International Ice Hockey Federation

Välilä makes comeback

Välilä makes comeback

IIHF Hall of Famer un-retires after ten years

Published 08.01.2014 21:35 GMT+4 | Author Risto Pakarinen
Välilä makes comeback
One of the last international games of Riikka Välilä (née Nieminen) was the semi-final at the 2002 Olympic Winter Games where Finland played Canada (pictured: Becky Kellar). Photo: Gerry Thomas
Finland's women's team features an unexpected, but a familiar face, in Sochi.

Riikka Välilä (née Nieminen) has decided to un-retire, and to play for her former hometown team, JYP Jyväskylä, in the Finnish league.

“She has been training with us since the spring. As she now makes a comeback to hockey, her goal is to play in the Winter Olympics in Sochi," JYP's team manager Jussi Kinnunen told Finnish YLE.

Välilä retired from hockey in 2003, having missed almost three seasons prior to the Salt Lake City Olympics in 2002. She was inducted to the Finnish Hockey Hall of Fame in 2007, and to the IIHF Hall of Fame in 2009. Välilä has represented Finland in 118 national team games in which she's scored 109 goals, and collected 204 points with only 24 minutes in penalties.

She won the scoring title in the first Olympic women’s ice hockey tournament in Nagano, Japan, in 1998 when Finland won bronze. She also won four IIHF Ice Hockey Women’s World Championship bronze medals between 1990 and 1997, and three European Championship titles between 1989 and 1995.

She also has over 20 different Finnish championship medals in different sports, and while inducted into the Hall of Fame in hockey, she could also be inducted into at least two other sports' halls of fame: bandy, in which she won four Finnish titles, and Finland's national sport, pesäpallo, a baseball-like sport in which she was voted Player of the Year three times.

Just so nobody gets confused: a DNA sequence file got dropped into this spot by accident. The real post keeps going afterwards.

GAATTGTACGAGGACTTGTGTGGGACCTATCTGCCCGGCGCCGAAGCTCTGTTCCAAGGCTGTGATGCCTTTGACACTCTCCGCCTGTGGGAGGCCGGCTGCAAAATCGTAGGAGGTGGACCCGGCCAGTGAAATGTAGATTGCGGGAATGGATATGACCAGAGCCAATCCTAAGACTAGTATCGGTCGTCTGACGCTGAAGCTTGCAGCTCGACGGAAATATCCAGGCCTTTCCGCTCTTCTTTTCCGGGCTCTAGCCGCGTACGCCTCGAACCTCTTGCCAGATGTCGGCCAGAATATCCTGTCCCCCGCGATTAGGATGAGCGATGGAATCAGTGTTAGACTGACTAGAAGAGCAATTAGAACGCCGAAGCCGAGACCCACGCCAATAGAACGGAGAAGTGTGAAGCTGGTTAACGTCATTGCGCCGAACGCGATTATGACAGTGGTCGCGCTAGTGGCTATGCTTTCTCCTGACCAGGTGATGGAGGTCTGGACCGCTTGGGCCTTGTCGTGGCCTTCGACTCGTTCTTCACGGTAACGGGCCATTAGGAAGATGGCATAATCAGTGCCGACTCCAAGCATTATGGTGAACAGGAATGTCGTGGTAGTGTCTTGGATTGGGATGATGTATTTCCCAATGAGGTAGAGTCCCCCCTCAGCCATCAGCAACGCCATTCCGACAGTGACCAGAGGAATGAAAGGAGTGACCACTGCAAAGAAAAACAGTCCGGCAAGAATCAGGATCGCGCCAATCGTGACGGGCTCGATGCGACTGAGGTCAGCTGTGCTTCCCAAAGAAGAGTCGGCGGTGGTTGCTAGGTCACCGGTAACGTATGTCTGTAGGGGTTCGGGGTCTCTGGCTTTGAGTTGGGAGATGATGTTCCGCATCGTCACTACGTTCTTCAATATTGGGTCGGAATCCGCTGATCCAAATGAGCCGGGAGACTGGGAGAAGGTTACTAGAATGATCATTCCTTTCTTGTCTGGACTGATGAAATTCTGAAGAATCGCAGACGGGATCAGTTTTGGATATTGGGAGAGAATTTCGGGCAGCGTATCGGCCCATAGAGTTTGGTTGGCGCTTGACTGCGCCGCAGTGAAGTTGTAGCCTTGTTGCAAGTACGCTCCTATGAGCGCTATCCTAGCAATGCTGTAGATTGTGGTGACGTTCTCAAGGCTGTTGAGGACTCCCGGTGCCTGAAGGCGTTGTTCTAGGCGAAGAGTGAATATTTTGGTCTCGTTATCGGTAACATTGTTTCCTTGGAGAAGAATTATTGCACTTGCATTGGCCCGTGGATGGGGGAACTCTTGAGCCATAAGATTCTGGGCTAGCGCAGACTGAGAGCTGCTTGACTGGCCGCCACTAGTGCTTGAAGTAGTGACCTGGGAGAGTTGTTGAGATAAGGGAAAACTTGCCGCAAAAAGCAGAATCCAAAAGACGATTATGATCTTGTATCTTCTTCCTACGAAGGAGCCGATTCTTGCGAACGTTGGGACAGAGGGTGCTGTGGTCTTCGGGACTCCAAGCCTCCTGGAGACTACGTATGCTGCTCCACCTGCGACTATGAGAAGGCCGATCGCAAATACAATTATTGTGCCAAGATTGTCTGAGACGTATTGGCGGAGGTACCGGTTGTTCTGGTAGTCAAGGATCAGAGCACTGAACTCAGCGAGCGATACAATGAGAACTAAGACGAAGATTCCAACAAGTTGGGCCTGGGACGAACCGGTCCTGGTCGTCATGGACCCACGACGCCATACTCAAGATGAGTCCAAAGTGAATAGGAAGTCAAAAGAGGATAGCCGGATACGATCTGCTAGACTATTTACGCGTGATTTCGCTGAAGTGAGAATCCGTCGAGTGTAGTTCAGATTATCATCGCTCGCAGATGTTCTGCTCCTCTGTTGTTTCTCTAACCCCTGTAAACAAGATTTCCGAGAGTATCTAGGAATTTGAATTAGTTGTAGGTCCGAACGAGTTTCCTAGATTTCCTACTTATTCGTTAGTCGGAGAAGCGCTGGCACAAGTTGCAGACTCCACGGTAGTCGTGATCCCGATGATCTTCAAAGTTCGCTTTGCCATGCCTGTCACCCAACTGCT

“I started playing hockey when I was seven or eight, and played with boys until I was 12. Jyväskylä, my hometown, didn’t have a women’s team then, so I switched to bandy,” she told at the Hall of Fame induction ceremony in Cologne, Germany, in 2010.

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“In the winters, I’d sometimes have games with my bandy, rink bandy, and hockey team at the same time, so I would have to choose which of the teams had the most important game," she added.

That's one problem she won't have this season, and in Jyväskylä, JYP's faith in the 40-year-old is unwavering.

"When she hits the ice, you won't be able to tell she hasn't played hockey in ten years," Kinnunen said.


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